Studies have shown that people with diabetes are about 10 times more likely to undergo a lower extremity amputation (LEA) than those without the disease. About 90% of diabetics who undergo an LEA have a pre-existing foot ulcer. Researchers have made many discoveries about how wounds heal, but these innovations have not led to the development of many new products for treating diabetic foot ulcers. “Many existing therapies are difficult to use, and the overall rate of healing after care hasn’t changed substantially,” says David J. Margolis, MD, PhD.
Previous studies have shown that there are regional variations in the rate of LEA among people with diabetes. A 2011 study found a nearly four-fold variation within the United States, but the reasons for this are unclear. To explore the issue further, Dr. Margolis and colleagues examined whether behaviors relating to diabetic foot ulcer treatment could explain geographic variations in the prevalence of LEA. Published in Diabetes Care, the study merged data from the U.S. Census, Medicare Part A and B, and the Behavioral Risk Factor Surveillance System (BRFSS). The BRFSS monitors the state-level prevalence of behavioral risks in adults with diseases. According to the study, LEA varied in the U.S., and regions with higher rates of LEA tended to be clustered together. The mean and median incidence of LEA was 4.5 per 1,000 persons with diabetes, but varied from 2.4 to 7.9 LEA per 1,000 persons by health referral region. “Areas where BRFSS participants noted more diabetes-based education reported lower rates of LEA,” Dr. Margolis says. “Interestingly, areas that had higher rates of LEA had lower rates of colon cancer screening.” He adds that some of this variation may be explained by health behaviors from people living in certain regions of the U.S.
A Health Literacy Issue
Dr. Margolis says that low health literacy may partially explain findings from the study. He reported that other studies have shown that few patients understood why their prior treatment had failed, and about half had problems following their healthcare provider’s amputation prevention recommendations. “In addition,” he says, “many were surprised that LEA was associated with other diabetes-related comorbidities.” The findings highlight the need for future research to formally evaluate health literacy with respect to caring for diabetic foot ulcers. This is especially true for when treatment is initiated, says Dr. Margolis. “It’s possible that we can prevent LEAs with better patient education on and communication about the need for proper foot care and the importance of getting treatment.”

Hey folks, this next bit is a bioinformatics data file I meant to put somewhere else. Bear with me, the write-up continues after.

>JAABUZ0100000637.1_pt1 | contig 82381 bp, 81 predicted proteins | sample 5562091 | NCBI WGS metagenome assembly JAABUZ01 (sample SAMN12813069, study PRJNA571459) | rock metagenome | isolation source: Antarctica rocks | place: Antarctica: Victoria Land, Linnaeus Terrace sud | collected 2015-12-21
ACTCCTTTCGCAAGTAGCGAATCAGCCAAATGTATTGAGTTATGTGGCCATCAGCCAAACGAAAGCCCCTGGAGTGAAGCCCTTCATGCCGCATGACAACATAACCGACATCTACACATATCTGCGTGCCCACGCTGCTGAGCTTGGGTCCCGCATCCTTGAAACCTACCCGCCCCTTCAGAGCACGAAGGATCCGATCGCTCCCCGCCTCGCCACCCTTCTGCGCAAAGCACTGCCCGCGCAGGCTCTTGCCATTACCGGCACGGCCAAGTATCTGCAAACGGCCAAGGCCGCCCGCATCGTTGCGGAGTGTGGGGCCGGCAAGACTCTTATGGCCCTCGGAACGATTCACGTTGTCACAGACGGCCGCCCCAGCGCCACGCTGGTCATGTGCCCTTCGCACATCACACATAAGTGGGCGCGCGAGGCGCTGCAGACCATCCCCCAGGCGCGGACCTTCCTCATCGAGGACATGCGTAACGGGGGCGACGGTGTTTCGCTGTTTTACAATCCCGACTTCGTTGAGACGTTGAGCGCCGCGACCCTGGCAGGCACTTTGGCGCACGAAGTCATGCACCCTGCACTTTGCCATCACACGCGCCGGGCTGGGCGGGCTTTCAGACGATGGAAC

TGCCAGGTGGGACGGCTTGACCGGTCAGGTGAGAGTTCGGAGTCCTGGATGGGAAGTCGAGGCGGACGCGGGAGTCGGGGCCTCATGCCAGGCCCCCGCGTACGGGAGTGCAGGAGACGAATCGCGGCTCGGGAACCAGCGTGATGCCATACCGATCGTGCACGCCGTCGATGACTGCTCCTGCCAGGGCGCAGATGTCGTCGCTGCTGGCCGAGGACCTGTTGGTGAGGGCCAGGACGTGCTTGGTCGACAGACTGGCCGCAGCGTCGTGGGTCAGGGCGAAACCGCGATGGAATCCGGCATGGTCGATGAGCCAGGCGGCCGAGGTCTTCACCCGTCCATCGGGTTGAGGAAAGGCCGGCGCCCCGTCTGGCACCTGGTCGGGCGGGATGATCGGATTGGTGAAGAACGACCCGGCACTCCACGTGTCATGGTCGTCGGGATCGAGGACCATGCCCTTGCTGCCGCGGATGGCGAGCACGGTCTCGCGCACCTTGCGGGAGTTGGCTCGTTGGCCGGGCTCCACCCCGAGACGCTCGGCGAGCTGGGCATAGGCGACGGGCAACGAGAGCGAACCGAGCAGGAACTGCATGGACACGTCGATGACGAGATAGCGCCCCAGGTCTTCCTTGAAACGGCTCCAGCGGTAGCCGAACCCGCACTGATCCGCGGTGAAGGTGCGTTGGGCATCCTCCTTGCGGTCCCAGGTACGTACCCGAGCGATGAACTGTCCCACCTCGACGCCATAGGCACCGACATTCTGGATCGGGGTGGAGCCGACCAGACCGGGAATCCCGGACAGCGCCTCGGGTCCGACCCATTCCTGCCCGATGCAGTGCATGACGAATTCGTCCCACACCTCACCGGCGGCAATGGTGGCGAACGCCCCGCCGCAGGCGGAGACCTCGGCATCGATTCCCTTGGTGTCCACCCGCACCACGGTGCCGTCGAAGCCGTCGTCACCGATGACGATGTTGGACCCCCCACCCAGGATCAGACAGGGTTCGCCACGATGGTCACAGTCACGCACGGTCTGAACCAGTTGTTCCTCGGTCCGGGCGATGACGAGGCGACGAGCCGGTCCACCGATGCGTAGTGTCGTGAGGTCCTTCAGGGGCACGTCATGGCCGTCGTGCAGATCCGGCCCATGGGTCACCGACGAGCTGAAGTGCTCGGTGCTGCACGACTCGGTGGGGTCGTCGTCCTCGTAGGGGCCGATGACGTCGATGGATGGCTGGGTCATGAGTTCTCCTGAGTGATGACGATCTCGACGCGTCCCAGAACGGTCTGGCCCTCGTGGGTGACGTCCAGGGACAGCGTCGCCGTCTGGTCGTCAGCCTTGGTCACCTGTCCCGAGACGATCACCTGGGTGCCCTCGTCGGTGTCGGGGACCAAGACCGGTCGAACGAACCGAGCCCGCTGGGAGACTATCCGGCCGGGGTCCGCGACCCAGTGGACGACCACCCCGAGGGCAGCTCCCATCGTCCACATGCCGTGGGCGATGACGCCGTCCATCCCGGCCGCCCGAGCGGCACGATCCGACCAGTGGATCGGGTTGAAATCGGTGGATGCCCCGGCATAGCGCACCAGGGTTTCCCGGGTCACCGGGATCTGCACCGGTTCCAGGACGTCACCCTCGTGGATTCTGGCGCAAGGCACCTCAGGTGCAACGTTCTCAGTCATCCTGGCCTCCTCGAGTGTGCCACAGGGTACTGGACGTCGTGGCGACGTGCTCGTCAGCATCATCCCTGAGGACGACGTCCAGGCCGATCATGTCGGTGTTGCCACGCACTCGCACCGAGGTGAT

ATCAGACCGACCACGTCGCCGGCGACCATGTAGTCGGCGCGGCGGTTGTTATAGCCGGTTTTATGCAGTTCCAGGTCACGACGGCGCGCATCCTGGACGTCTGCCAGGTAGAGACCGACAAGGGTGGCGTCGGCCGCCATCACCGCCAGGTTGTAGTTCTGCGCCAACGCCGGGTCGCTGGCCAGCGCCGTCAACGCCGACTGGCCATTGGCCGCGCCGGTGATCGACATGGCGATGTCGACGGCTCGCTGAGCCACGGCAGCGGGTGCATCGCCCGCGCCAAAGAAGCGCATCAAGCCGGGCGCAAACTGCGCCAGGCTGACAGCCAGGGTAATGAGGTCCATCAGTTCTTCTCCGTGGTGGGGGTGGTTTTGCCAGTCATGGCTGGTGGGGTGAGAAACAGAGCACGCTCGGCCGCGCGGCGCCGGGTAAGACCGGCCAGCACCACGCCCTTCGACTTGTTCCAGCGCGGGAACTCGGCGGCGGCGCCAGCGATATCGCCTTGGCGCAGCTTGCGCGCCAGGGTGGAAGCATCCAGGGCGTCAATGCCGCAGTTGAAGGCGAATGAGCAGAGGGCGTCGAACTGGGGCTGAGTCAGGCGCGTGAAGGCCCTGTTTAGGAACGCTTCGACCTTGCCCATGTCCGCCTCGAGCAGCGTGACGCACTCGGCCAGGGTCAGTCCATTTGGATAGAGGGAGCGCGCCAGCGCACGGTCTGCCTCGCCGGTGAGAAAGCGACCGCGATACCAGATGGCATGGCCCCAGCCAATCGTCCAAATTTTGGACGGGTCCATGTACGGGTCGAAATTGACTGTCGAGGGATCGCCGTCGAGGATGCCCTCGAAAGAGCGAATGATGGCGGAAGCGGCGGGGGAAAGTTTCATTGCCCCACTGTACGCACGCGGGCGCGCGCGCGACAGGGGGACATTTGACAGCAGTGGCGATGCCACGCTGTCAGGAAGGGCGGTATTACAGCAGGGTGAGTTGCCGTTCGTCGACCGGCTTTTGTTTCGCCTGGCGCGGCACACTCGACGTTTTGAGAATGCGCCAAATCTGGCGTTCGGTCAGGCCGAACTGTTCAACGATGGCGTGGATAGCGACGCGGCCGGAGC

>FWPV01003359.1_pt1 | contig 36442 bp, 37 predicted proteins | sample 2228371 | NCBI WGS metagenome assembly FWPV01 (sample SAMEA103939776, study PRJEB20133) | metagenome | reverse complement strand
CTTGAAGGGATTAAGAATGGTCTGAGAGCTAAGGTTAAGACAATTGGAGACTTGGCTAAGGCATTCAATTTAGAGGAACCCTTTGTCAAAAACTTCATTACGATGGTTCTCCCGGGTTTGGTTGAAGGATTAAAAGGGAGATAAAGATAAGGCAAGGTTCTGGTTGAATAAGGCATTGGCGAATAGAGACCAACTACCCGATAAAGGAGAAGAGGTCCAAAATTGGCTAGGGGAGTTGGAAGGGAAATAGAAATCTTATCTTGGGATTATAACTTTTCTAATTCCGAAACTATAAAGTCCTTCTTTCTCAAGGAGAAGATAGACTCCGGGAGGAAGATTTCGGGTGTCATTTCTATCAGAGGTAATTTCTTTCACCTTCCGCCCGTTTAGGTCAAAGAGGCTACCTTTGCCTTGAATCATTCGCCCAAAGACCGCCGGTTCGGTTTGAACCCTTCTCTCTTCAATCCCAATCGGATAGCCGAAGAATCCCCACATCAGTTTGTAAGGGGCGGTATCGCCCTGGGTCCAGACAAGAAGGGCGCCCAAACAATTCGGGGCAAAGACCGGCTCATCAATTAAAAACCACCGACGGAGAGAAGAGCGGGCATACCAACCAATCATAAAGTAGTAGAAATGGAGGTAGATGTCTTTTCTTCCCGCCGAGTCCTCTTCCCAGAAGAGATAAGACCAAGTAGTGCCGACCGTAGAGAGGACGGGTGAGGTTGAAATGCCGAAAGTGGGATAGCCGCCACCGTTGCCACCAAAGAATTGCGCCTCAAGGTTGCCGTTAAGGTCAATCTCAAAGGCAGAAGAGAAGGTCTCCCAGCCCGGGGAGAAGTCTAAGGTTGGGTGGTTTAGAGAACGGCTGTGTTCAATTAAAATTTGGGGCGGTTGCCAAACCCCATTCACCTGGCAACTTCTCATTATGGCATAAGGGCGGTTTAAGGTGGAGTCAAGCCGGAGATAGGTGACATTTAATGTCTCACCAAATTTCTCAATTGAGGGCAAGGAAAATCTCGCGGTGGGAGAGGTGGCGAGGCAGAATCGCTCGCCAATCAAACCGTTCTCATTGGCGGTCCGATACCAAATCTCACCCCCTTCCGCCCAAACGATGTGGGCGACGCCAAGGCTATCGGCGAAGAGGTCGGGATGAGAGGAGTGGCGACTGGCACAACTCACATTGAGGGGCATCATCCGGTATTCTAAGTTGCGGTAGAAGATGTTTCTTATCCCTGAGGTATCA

Margolis DJ, Hoffstad O, Weibe DJ. Lower-extremity amputation risk is associated with variation in behavioral risk factor surveillance system responses. Diabetes Care. 2014 May 30 [Epub ahead of print]. Available at: http://care.diabetesjournals.org/content/early/2014/05/21/dc14-0788.abstract.
Margolis DJ, Hoffstad O, Nafash J, et al. Location, location, location: geographic clustering of lower-extremity amputation among Medicare beneficiaries with diabetes. Diabetes Care. 2011 Sep 20 [Epub ahead of print]. Available at: http://care.diabetesjournals.org/content/early/2011/09/19/dc11-0807.abstract.
Margolis DJ, Jeffcoate WJ. Epidemiology of foot ulceration and amputation: can global variation be explained? Med Clin North Am. 2013;97:791-805.
Armstrong DG, Kanda VA, Lavery LA, Marston W, Mills JL Sr, Boulton AJ. Mind the gap: disparity between research funding and costs of care for diabetic foot ulcers. Diabetes Care. 2013;36:1815-1817.
Feinglass J, Shively VP, Martin GJ, et al. How “preventable” are lower extremity amputations? A qualitative study of patient perceptions of precipitating factors. Disabil Rehabil. 2012;34:2158-2165.
Rothman RL, DeWalt DA, Malone R, et al. Influence of patient literacy on the effectiveness of a primary care-based diabetes disease management program. JAMA. 2004;292:1711-1716.